Why Bill Belichick’s Punishment Doesn’t Fit the Crime

During last Sunday’s opener of the National Football League (NFL) season, the New England Patriots were caught videotaping signals of their opponent, the New York Jets.

Thursday night, NFL Commissioner Roger Goodell fined Patriot’s coach Bill Belichick $500,000. In addition, the team will forfeit a draft pick; and the Patriot organization will pay an additional fine of $250,000.

The punishment is far too light.

Over my thirty year career as a professor, I have had to deal with my share of clear-cut cases of cheating by students. Adjudicating these cases is never pleasant or easy. However, I’ve had two principles to help guide me in these cases—I do not move to the penalty phase until there has been adequate opportunity for the cheater to sincerely accept responsibility for his or her behavior. In my experience, without an acceptance of responsibility the student does not cooperate and has no possibility for redemption. Secondly, the very minimum penalty is that the student gets no credit for any questionable work.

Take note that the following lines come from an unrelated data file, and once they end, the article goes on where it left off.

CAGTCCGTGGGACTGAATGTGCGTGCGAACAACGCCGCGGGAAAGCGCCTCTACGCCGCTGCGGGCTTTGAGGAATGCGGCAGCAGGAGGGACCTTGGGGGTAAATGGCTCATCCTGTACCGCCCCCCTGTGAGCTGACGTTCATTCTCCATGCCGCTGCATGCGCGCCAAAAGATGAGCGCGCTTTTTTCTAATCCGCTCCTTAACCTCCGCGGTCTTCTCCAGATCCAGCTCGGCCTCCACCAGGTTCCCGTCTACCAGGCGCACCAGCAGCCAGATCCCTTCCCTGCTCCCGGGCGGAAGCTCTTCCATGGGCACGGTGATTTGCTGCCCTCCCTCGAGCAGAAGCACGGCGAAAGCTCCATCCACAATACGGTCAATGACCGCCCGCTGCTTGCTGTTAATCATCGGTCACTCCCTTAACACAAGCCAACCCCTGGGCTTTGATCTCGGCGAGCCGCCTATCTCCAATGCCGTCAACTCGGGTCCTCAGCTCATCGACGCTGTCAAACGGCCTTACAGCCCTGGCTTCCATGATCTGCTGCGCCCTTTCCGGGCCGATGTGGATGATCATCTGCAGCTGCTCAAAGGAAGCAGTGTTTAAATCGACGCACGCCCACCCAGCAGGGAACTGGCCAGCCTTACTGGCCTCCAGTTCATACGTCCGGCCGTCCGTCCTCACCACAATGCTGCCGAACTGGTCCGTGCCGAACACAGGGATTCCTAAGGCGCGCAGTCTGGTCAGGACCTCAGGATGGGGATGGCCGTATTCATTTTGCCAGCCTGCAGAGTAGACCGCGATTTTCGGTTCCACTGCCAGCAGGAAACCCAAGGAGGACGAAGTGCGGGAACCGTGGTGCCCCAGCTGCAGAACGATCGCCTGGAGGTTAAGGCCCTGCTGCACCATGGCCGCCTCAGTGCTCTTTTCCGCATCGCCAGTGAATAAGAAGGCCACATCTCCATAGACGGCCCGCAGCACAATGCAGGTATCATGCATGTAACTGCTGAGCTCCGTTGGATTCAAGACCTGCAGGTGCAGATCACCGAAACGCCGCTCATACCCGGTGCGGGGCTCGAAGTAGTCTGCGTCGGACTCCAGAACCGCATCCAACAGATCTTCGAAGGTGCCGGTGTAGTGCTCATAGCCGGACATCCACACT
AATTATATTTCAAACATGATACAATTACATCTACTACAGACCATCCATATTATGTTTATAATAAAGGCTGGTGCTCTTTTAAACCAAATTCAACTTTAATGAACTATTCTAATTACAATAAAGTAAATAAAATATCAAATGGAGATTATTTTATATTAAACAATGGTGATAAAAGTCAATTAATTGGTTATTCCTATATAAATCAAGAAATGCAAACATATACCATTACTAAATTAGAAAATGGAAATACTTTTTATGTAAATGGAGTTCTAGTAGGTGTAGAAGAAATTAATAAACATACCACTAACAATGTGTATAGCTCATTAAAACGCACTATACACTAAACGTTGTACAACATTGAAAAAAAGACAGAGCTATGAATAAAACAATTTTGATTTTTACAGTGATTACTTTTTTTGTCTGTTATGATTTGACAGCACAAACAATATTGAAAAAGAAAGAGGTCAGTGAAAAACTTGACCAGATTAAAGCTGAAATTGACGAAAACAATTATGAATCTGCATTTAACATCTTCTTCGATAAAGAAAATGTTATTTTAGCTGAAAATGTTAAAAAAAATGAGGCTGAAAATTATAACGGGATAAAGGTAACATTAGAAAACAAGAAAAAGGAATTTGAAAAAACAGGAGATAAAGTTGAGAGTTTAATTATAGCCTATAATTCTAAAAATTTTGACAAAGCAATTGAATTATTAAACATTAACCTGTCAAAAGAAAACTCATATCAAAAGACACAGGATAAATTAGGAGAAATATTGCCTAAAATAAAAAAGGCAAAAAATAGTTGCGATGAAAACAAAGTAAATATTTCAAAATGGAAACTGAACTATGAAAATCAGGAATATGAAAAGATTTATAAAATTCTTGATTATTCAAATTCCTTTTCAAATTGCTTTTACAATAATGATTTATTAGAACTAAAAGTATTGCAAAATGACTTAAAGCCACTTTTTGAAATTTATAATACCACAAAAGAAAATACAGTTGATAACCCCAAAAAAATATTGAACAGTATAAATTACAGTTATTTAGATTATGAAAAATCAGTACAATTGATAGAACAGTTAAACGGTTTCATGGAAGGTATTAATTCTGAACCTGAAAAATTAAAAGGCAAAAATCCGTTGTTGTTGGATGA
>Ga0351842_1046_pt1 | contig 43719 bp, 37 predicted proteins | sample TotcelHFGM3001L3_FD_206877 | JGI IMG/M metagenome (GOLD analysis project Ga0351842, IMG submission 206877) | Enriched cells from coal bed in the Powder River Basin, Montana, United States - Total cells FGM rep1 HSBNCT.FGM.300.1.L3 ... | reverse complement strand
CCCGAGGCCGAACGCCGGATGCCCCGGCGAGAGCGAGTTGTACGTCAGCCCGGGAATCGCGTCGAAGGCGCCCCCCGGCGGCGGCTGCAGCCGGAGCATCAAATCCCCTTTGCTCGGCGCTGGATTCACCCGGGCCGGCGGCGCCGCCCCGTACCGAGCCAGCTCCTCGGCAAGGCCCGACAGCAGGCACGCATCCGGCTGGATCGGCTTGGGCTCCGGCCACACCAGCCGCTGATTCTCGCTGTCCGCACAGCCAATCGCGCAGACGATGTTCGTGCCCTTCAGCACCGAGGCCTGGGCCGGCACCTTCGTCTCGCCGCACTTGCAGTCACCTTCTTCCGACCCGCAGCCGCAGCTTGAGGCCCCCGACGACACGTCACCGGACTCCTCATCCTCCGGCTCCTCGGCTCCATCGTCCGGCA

Given this, let’s return to the insignificant penalty imposed on the New England Patriots and Bill Belichick. Keep in mind that this is a team that has won three Super Bowl championships in recent years, and they have been suspected of cheating for many years.

There are many accounts of Belichick’s abusive, unsportsmanlike, and cheating behavior. His crimes have been rewarded by the organizational culture in which he works. Many have charged that the Patriots operate by the principle, “if you’re not cheating, you’re not trying.” Apparently winning is all that matters to the Patriots.

NFL policy prohibits videotaping opposing coaches giving signals. Last year, the NFL’s Ray Anderson sent a memo to teams reminding them of their obligation to abide by that rule. The New York Times reports that “the memo is believed to have been generated in part by suspicions that the Patriots had videotaped coaches at several games last season.”